His 'Path to Prosperity' budget for 2012 and a 10-year spending blueprint is also calling for a major overhaul of the US tax system - another politically charged issue - by lowering the top corporate and individual income tax rates to 25 per cent. That would get rid of the plan for US$1.5 trillion in tax increases on the wealthy anticipated by the 2012 Obama budget. It would also bring an end to special tax breaks that the government provides to big corporations with powerful connections in Washington and replace them with a lower tax rate on all corporations.
More controversial is Mr Ryan's proposal to cut the US$800 billion in new taxes imposed by the healthcare law, which the budget repeals and defunds.
And Mr Ryan's plan refrains from making any changes in the government-financed national insurance programme (Social Security) that makes funds available to any American above 62. Most experts believe that the programme will not be sustainable and will probably run out of money by 2037 as millions of 'baby boomers' start to retire in the coming years.
Moreover, Mr Ryan proposes a mostly symbolic cut of US$78 billion in the gigantic defence budget that is expected to expand as the US is being sucked into new military interventions in the Middle East, in addition to the two wars in Afghanistan and Iraq.
During a press conference, Mr Ryan insisted that embracing his plan was a 'moral imperative' and would avert the 'economic collapse' of the US. 'We're actually saving Medicare and Medicaid, making them solvent for future generations. And, yes, we're cutting spending. We're cutting a lot of spending, because government is spending way beyond its means.'
Democratic lawmakers are expected to bash Mr Ryan's proposals as reckless and argue that they reflect the pro-free-market ideological orientation of the Republicans and their close ties to business interests, while hurting the members of the middle class who have yet to benefit from the slow economic recovery.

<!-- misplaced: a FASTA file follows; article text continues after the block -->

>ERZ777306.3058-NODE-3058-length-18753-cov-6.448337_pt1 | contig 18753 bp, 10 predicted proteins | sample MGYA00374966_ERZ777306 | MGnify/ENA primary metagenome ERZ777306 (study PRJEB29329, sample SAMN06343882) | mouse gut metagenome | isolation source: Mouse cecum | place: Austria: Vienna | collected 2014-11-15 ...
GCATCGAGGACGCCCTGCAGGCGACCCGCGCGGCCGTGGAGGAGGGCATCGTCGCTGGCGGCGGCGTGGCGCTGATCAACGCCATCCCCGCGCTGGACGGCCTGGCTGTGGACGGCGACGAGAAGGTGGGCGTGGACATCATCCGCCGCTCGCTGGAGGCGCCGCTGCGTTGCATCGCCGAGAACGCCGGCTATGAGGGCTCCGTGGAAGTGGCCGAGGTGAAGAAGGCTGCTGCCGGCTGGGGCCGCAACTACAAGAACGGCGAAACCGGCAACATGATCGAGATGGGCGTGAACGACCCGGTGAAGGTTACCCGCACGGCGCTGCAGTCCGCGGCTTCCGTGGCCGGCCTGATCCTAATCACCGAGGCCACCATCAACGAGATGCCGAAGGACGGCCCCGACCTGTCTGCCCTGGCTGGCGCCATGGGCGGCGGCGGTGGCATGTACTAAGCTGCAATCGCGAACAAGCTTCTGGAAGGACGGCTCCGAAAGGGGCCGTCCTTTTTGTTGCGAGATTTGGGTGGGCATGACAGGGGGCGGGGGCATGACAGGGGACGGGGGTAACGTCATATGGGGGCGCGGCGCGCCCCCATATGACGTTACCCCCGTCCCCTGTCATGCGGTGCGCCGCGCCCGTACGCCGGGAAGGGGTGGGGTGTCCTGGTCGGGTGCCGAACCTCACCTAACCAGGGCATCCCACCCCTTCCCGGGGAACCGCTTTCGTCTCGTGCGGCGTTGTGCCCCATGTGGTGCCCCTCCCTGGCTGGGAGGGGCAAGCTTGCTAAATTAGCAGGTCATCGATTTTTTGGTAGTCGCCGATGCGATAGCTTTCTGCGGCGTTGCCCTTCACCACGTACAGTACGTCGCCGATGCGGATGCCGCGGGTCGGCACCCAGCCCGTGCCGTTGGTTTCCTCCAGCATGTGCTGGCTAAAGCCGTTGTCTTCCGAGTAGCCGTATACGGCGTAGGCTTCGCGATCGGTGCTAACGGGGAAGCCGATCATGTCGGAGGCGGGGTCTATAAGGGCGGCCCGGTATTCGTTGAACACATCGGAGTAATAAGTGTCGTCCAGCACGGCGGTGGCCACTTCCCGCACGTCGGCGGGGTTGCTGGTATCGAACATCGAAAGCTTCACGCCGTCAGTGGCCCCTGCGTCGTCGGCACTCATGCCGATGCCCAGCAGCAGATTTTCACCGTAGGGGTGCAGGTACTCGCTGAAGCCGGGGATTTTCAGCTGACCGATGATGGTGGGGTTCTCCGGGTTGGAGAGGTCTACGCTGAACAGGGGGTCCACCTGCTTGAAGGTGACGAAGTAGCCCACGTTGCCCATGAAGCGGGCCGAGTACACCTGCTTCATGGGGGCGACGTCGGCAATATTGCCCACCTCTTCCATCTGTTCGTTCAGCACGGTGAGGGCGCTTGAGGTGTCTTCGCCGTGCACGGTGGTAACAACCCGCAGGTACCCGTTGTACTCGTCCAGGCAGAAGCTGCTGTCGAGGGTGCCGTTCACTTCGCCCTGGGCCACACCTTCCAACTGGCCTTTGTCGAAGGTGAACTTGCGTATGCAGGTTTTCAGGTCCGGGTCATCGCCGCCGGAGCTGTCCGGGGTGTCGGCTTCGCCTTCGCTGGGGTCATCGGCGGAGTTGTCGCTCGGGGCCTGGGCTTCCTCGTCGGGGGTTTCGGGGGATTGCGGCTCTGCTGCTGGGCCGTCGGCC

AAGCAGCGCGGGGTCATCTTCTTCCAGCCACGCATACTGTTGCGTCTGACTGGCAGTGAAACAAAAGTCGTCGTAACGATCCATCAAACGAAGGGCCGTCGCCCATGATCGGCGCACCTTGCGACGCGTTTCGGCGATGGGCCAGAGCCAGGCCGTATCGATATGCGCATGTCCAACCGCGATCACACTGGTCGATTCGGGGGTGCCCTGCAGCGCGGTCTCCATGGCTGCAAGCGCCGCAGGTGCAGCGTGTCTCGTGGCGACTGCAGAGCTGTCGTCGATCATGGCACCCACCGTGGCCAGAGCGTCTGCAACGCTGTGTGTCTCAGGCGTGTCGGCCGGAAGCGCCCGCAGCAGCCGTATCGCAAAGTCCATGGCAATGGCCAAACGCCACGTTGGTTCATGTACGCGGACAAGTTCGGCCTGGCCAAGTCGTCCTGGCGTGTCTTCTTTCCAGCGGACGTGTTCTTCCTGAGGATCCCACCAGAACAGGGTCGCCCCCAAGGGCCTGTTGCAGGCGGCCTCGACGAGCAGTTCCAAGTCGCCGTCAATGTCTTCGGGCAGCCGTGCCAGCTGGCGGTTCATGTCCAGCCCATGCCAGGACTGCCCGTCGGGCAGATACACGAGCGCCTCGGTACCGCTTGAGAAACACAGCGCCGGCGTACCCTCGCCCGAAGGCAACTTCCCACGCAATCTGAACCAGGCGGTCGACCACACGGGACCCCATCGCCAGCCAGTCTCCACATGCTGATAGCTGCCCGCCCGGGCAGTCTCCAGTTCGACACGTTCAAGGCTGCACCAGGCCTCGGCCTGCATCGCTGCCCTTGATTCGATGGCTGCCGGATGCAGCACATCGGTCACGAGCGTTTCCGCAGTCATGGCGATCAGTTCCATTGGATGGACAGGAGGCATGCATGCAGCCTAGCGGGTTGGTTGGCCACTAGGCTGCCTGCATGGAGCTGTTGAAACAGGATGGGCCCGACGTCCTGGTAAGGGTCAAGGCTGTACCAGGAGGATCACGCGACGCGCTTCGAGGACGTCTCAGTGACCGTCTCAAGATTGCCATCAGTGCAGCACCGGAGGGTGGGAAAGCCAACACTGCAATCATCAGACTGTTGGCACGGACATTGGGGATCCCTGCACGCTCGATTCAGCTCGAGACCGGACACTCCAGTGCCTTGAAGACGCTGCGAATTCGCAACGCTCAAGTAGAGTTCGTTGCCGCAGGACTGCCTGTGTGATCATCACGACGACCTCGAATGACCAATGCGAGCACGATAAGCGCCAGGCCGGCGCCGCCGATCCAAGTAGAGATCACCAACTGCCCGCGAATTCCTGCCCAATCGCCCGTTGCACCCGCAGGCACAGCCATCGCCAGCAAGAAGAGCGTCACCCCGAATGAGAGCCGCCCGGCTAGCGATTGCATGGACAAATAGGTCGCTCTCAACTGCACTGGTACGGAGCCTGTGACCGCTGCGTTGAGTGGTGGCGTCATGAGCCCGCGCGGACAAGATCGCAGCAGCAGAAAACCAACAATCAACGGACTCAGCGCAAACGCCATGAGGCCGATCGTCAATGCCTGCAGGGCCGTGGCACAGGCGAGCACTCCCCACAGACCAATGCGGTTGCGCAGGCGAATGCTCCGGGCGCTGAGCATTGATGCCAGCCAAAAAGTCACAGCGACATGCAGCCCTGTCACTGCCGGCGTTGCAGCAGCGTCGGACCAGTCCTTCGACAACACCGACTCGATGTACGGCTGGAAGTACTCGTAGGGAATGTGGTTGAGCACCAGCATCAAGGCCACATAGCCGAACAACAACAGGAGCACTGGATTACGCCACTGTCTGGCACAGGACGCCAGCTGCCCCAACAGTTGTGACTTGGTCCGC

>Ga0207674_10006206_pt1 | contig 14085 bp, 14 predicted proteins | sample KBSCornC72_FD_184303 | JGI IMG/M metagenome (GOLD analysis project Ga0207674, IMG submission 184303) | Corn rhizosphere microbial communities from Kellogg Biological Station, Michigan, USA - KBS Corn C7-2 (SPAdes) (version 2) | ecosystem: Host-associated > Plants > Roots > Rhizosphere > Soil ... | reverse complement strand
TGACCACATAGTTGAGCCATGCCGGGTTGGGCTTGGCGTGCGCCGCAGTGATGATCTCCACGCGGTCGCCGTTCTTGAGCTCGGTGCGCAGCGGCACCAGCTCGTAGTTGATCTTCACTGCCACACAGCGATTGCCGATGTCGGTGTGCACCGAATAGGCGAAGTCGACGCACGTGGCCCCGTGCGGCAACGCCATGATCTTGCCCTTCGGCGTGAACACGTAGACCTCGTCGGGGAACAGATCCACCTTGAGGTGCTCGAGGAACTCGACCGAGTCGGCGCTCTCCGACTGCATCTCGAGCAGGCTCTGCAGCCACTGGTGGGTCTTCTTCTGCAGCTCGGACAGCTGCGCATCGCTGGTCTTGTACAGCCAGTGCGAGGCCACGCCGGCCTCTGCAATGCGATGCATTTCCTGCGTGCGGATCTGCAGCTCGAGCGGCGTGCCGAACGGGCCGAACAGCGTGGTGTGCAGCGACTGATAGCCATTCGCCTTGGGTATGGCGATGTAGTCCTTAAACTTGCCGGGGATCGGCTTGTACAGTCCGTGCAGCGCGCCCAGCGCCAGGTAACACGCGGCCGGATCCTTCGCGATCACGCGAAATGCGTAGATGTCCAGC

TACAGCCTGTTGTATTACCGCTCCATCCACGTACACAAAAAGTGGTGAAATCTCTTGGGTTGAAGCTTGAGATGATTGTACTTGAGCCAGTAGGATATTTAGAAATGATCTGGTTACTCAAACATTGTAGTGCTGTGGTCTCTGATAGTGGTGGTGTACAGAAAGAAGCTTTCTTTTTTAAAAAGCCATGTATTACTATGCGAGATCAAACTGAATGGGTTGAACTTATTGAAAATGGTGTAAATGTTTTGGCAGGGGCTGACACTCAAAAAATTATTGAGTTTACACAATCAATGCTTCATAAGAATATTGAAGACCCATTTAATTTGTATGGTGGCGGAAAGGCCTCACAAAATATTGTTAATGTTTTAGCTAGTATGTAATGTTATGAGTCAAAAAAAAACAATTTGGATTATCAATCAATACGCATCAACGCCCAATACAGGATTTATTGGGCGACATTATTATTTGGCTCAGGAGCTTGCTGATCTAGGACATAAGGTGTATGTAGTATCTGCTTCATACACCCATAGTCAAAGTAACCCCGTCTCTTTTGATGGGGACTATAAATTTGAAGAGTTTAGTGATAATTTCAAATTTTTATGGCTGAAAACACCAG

Hence, Representative Chris Van Hollen from Maryland, who is the ranking Democrat on the House Budget Committee, has accused Mr Ryan of protecting 'tax breaks for millionaires, oil companies and other big-money special interests while slashing our investment in education, ending the current healthcare guarantees for seniors on Medicare, and denying healthcare coverage to tens of millions of Americans'.
But the Democrats and the White House are going to be under pressure to counter Mr Ryan's plan to deal with the nation's debt by issuing their own proposals. Mr Obama and the Democrats are expected to make the argument that embracing a major plan to cut the deficit would have to wait until the momentum of the economic recovery is accelerated and that there are clear signs that the high unemployment rate is falling. Republicans will probably counter by insisting that the rising debt is a clear and present danger, and needs to be dealt with as soon as possible.
It will be interesting to see how American voters respond to this debate during next year's presidential election and Congressional races. Will they reward the Republican candidates like Mr Ryan calling for cuts in spending on Medicare and other social and economic programmes, and punish the Big-Government-spending Democrats? Or will they buy into the message advanced by Mr Obama and the Democrats that the cuts proposed by the Republicans are going to slow down economic and job growth?
The irony is that an improvement in the economic conditions and a fall in the unemployment rate could actually benefit the Republicans, since voters who feel a growing sense of economic security will be more willing to support cuts in government spending.